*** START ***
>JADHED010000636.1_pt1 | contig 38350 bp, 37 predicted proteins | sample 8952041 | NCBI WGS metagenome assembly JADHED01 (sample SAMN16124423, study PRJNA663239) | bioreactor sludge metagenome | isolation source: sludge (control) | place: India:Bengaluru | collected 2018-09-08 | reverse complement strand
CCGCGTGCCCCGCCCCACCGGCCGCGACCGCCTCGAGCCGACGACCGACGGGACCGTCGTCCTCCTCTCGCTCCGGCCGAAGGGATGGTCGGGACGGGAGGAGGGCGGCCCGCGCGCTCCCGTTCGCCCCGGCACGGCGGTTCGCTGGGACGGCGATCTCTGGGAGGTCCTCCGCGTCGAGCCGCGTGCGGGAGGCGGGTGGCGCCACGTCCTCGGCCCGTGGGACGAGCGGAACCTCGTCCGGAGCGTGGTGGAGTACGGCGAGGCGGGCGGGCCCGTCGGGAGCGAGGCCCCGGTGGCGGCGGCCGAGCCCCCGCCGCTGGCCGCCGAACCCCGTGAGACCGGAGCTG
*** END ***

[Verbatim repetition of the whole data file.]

>JADHED010000636.1_pt1 | contig 38350 bp, 37 predicted proteins | sample 8952041 | NCBI WGS metagenome assembly JADHED01 (sample SAMN16124423, study PRJNA663239) | bioreactor sludge metagenome | isolation source: sludge (control) | place: India:Bengaluru | collected 2018-09-08 | reverse complement strand
CCGCGTGCCCCGCCCCACCGGCCGCGACCGCCTCGAGCCGACGACCGACGGGACCGTCGTCCTCCTCTCGCTCCGGCCGAAGGGATGGTCGGGACGGGAGGAGGGCGGCCCGCGCGCTCCCGTTCGCCCCGGCACGGCGGTTCGCTGGGACGGCGATCTCTGGGAGGTCCTCCGCGTCGAGCCGCGTGCGGGAGGCGGGTGGCGCCACGTCCTCGGCCCGTGGGACGAGCGGAACCTCGTCCGGAGCGTGGTGGAGTACGGCGAGGCGGGCGGGCCCGTCGGGAGCGAGGCCCCGGTGGCGGCGGCCGAGCCCCCGCCGCTGGCCGCCGAACCCCGTGAGACCGGAGCTG